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I've been waiting for ten years or more. And after all that time of so many of us pushing, and praying, and writing, and teaching, it has finally happened. We should probably have a party. But I for one don't have time.

It's 4am in Dubai airport. I'm headed home to India for a week. Then a month in Bombay, Africa, and then Germany. At each stop there is a new phenomena - clients who have hired us for guidance in the Institutionalization of Usability. About time!

I started work on my book,Institutionalization of Usability, in 2001. I wrote it because I realized that our field had to mature. We were clearly proving our worth. By showing the ROI of usability, companies would want to have it built in as a routine part of their development process. And they would want a process-driven process.

I blame piecemeal usability as the source of the oscillating UX group. The group gets hired. Then they run around frantically because they are perhaps 2% of the staff strength needed to operate properly, and they are operating without the infrastructure and acceptance that makes us efficient. Pretty soon the question comes; "Are they worthwhile? What do THEY do?" And of course there has been no time to prepare contrast studies and documentation of the value of the work. The team is disbanded at the first budget reduction. Then there are slowly growing complaints and a team is put in place. Then repeat. It's awful.

So we need to be built in as a organized part of the SDLC.And we need to be "PROCESS DRIVEN". That means that we don't depend on a couple of brilliant craftspeople to do magic (and train a few apprentices). It means we accomplish UX work based on normal, systematic engineering processes. Jared Spool and I debated about 5 years ago and he asserted that UX was only ready to be done by craftsmanship. It was a bitter if very friendly debate (and I think he was really on my side). But now we have proven the possibility, and companies are jumping to make UX work routine.

Worldwide we see companies who understand that it makes sense to do UX work right the first time. We are seeing the end of fixing train wrecks. We are seeing a transition away from emergency and chaotic UX. We are seeing more clients then we can manage ask for help setting up those organizations. They understand that it requires executive sponsorship. they understand that there must be a roadmap to setup the organizations, communication channels, staff resources, culture, methods, standards... etc. They understand that panic is not efficient.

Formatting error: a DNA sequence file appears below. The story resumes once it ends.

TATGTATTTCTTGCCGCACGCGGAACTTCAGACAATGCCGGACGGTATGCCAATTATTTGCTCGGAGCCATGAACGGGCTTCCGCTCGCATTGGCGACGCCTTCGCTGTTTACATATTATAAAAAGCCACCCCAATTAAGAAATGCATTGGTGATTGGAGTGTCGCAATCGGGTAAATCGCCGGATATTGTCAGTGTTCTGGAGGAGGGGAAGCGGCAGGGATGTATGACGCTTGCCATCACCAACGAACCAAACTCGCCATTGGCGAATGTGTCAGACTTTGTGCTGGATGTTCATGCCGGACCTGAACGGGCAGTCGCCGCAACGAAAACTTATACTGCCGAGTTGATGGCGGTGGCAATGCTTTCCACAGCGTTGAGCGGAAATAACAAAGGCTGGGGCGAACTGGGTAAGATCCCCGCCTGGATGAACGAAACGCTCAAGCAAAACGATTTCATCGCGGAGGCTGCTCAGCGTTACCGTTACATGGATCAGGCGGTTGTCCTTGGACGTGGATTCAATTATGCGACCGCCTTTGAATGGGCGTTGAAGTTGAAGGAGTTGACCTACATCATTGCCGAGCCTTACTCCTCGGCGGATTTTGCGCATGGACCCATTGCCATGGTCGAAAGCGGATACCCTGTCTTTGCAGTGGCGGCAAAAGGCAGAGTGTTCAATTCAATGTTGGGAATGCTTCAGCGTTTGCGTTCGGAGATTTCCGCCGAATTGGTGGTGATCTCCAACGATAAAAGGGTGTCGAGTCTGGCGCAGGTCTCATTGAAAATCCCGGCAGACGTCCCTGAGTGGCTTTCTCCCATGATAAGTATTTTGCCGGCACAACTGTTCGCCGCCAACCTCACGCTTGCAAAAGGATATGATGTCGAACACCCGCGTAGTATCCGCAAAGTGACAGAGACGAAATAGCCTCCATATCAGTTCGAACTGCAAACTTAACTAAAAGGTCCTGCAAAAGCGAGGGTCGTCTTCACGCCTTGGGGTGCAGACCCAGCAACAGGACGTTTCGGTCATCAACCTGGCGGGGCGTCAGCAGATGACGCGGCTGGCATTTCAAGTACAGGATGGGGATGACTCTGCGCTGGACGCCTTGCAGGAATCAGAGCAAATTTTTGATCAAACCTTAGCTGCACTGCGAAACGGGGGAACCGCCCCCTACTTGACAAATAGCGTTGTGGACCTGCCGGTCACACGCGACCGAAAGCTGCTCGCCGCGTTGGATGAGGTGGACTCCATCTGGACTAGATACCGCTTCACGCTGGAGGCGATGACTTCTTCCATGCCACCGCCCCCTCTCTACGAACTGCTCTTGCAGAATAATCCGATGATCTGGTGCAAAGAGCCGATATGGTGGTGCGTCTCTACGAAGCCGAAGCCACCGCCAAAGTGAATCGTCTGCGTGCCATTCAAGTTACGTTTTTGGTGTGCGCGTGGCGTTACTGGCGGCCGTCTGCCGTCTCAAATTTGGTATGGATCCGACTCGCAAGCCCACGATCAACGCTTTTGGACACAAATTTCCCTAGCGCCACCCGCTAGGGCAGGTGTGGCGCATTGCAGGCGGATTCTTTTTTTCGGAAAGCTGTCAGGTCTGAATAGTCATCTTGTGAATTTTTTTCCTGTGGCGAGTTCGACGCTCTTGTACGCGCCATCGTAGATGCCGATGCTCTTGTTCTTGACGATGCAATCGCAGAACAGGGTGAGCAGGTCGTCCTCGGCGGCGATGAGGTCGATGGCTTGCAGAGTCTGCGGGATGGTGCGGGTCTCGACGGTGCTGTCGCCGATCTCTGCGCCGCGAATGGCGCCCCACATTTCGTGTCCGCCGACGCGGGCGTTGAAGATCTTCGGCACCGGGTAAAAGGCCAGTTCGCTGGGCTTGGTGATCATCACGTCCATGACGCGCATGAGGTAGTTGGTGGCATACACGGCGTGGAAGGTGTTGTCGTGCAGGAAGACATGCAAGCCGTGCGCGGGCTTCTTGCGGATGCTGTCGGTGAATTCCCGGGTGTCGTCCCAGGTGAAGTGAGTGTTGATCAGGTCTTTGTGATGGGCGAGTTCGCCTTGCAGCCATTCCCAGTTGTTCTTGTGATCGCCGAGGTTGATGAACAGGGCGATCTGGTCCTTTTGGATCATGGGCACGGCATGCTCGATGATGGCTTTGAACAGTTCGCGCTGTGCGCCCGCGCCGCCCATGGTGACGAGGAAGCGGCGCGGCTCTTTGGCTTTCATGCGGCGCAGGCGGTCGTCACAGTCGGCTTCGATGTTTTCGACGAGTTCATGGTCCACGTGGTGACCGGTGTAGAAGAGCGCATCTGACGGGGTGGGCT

So, I'm willing to bounce around the world for awhile as I see a dream come true. When I started in 1976 it was truly unimaginable. The level of executive support we have today is fantastic. In fact the biggest problem is often that there is LOTS of support in a massive pileup of cross control and confusion.

But...the plane is boarding. I promise to write more later.

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Comment by Eric Schaffer on March 12, 2010 at 1:51am
We have lots of answers in India as well!
Comment by Anindita Paul on March 11, 2010 at 6:35pm
Hi Eric, I am a User Experience Specialist at the University of Missouri in the US. My interest in usability has been a result of my years of working in india and I am very much inspired to see "the wave." It is so good to see the role that HFI has played in India specially when I came hunting to the US for searching answers to the questions I had. It feels good to see the change is happening now. True, we still have work to do..
Comment by Abhijit Thosar on February 6, 2010 at 9:43am
Interesting post Eric…

I would like to quote a recent industry research which analyzed spent on Customer Experience Management in economic downturn. Here are some interesting findings:

- Smart companies increased investment in customers strategies during tough economic times to build competitive advantage
- Commitment to customer experience remained high 79%: 47% of companies increased investment in customer experience by 10% or more